This invention relates to removal of dissolved contaminants from photoresist solutions containing acid-labile materials and more particularly, to the use of novel ion exchange procedures for the purification of photoresist solutions.
2. Description of the Prior Art
Ultra pure liquids free of particulate, ionic, and organic contamination are required for many industrial purposes such as for the manufacture of pharmaceuticals and integrated circuits. For example, in the manufacture of high resolution integrated circuits, it is known that many processing liquids come into contact with a bare wafer or a resist coated surface. These include photoresists and treatment chemicals such as organic liquids and aqueous solutions which contain acids, bases, oxidants, and other proprietary ingredients. At least 15 to 50 liquids of various compositions are used to clean wafers, prime surfaces, deposit resists or other polymers, and to develop, rinse, etch and strip the resist. It is known that these solutions may be a source of contamination of the integrated circuit wafer that may interfere with its performance. Thus, the reduction or removal of insoluble and soluble contaminants from processing fluids used for the production of integrated circuits before or during use is basic insurance for prevention of damage to the integrated circuit.
Photoresist coating compositions are used extensively in integrated circuit manufacture. Such compositions typically comprise a light-sensitive component and a polymer binder dissolved in a solvent. Typical photoresist compositions are disclosed in U.S. Pat. Nos. 5,178,986; 5,212,046; 5,216,111; and 5,238,776, each incorporated herein by reference for disclosure of photoresist compositions, processing, and use.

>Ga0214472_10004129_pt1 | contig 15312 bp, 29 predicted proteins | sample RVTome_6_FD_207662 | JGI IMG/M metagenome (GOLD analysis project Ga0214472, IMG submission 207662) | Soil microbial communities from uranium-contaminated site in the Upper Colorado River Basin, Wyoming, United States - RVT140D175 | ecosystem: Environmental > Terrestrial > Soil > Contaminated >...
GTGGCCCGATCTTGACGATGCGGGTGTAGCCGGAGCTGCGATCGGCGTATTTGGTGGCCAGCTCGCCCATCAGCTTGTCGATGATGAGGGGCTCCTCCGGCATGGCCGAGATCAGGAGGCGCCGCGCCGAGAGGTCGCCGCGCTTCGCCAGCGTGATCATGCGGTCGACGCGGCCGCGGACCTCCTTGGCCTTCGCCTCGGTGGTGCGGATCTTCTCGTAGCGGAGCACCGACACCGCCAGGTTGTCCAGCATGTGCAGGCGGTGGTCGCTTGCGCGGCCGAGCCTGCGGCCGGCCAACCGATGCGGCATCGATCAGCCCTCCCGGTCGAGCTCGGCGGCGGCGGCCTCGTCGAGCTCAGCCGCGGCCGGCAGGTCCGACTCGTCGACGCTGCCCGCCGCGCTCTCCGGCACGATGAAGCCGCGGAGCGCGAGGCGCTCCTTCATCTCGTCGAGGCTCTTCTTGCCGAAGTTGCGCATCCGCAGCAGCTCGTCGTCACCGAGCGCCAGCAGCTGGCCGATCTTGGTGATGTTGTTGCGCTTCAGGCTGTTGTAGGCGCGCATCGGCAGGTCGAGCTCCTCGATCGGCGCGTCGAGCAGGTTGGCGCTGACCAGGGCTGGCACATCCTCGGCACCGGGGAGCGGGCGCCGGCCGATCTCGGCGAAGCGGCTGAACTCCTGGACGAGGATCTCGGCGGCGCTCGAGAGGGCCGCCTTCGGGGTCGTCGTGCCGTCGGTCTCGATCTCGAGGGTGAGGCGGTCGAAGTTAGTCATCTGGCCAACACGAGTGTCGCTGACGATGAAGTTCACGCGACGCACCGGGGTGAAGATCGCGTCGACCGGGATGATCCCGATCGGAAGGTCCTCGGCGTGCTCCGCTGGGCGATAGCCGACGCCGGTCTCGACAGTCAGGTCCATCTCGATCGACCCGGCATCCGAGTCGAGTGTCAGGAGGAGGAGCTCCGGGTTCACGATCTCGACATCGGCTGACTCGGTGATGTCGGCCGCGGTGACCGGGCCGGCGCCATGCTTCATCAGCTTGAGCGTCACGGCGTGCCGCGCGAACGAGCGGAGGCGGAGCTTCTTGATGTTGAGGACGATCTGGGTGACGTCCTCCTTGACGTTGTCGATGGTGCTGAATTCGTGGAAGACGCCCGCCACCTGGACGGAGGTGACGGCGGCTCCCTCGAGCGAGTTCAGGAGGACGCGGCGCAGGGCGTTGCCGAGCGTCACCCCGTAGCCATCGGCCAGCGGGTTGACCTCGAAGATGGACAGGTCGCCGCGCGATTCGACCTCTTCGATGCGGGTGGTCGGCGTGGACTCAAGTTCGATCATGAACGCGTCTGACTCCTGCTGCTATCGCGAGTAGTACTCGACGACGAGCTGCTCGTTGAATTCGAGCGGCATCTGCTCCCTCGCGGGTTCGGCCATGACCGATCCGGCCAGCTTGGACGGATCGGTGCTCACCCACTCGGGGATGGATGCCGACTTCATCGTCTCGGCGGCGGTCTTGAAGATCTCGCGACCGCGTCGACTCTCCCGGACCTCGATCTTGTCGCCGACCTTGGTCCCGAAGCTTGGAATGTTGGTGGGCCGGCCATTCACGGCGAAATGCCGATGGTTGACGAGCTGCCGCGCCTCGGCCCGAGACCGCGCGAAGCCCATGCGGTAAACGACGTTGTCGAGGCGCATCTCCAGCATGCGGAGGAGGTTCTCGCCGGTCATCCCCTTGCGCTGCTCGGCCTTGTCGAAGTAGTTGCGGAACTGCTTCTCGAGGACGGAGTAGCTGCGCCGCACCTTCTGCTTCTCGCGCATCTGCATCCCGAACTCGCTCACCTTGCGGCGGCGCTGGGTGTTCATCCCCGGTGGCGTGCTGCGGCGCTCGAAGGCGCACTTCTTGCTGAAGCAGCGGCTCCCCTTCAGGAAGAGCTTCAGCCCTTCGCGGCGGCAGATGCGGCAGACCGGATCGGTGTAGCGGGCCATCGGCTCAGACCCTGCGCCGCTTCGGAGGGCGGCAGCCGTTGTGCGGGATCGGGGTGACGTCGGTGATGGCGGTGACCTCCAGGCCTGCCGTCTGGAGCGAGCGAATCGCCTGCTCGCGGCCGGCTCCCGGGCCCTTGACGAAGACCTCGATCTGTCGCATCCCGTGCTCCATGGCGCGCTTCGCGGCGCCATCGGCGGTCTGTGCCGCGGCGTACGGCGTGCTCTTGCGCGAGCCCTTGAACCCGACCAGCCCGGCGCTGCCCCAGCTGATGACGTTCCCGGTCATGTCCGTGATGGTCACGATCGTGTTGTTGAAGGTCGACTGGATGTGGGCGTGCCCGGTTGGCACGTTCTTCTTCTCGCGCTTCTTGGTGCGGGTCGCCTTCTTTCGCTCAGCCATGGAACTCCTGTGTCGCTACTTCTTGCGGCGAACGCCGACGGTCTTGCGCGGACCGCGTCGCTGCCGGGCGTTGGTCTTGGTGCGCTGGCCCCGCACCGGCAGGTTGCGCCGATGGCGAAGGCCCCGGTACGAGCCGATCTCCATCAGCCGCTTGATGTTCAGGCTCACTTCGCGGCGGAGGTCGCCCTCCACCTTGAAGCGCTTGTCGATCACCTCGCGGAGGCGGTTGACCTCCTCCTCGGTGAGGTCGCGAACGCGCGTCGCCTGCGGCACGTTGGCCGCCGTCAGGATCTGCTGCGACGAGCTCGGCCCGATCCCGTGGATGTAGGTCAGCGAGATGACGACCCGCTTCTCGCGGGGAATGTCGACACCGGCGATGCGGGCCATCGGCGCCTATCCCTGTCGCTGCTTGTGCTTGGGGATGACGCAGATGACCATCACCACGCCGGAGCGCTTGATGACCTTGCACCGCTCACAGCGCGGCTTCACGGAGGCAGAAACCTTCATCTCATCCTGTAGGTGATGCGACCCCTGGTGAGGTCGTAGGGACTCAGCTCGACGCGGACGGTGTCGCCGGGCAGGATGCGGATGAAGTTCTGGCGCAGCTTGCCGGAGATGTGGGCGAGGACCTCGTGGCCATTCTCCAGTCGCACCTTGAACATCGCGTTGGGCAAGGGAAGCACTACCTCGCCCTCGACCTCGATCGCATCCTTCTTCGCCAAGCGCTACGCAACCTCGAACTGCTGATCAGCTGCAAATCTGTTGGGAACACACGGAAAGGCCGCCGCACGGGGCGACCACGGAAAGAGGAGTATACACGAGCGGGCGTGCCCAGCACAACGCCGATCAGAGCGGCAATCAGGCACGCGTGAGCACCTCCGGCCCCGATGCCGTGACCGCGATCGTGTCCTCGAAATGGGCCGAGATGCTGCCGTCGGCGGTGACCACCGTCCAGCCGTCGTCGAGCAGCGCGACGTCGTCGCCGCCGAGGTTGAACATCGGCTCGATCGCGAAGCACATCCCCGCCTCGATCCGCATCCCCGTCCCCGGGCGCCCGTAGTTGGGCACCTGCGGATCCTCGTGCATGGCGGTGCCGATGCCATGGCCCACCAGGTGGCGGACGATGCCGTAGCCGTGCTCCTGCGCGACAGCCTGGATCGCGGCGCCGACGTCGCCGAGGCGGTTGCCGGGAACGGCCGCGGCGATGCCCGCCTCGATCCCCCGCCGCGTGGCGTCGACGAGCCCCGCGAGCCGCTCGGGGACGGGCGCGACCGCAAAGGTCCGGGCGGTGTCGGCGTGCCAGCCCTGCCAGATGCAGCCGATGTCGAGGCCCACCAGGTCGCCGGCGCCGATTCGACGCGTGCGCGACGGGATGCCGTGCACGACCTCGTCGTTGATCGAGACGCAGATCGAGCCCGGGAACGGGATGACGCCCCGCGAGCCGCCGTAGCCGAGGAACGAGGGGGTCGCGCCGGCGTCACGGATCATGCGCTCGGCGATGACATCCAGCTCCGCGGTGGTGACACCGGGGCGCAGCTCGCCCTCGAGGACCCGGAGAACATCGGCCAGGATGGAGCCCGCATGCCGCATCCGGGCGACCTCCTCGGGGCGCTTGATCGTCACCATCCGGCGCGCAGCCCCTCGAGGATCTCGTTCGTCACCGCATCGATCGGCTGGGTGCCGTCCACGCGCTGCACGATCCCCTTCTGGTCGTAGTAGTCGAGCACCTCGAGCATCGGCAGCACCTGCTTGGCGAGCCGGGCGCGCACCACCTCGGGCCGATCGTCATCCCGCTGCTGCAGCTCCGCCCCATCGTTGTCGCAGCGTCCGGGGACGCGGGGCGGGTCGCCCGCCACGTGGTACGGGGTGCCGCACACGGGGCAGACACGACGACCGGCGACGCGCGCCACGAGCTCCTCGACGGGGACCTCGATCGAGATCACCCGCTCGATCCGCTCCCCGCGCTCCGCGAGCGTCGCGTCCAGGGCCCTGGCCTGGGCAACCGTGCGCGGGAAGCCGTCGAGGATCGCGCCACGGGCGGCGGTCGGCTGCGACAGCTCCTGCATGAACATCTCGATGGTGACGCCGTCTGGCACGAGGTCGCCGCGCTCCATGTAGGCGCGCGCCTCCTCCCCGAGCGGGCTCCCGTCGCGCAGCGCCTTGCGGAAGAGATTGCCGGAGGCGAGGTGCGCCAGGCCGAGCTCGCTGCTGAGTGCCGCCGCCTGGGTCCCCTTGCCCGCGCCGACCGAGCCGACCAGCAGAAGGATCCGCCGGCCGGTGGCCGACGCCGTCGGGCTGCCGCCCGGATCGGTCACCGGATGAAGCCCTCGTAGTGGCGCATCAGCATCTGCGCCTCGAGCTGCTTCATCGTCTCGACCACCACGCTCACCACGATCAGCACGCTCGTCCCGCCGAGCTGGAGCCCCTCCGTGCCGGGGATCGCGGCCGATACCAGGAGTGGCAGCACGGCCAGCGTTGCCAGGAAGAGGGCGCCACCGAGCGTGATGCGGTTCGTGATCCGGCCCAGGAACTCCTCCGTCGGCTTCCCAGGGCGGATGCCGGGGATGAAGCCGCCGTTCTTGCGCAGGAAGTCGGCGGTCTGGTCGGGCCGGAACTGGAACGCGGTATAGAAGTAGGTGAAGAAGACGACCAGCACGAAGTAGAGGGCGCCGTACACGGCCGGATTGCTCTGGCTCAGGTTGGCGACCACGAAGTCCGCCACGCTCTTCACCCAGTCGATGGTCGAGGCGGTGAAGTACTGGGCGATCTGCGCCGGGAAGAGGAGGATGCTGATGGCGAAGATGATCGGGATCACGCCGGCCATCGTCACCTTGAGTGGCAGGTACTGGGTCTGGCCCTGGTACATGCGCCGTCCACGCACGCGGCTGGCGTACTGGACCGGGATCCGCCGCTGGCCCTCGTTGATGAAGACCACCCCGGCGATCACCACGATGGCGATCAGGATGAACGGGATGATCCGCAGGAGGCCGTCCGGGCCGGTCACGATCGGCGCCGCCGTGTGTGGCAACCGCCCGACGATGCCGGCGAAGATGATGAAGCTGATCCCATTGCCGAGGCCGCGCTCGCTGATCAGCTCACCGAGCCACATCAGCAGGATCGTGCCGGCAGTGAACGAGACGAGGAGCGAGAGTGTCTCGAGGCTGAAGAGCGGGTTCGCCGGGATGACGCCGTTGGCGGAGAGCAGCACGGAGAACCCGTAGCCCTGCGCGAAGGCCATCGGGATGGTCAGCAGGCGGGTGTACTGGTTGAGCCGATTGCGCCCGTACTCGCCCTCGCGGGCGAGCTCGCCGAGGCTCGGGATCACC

It is known that photoresist coating compositions contain particulate and ionic contaminants. For example, it is known that solid gels or insolubles form in photoresists due to dark reactions. In addition, soluble impurities such as moisture, silicone oils, plasticizers, and metal ions may be present from the manufacture of the resist components. In Class 100 clean rooms, airborne particulate counts amount to 3 particles per liter of density of 2. By comparison, liquids contain about 100,000 particles per liter. A particle count of 100,000 per liter seems high, but if translated into a solid of 0.6 μ in size, this is equivalent to 10 parts per million parts of solution (ppm). A level of 10 ppm amounts to the deposition of 10 mg. per liter. Since liquids are heavily contaminated compared to clean room air, effective contaminant removal is essential to the manufacture of such devices.
Ultrafiltration of resist liquids has progressed and manufacturers of resist now supply resist materials filtered through 0.04 μM diameter absolute filters. However, methods for removal of particulates from treatment solutions are not effective for removal of dissolved contaminants from solution such as organic impurities and ionic species. These contaminants can be at least as damaging to an integrated circuit as particulate contamination.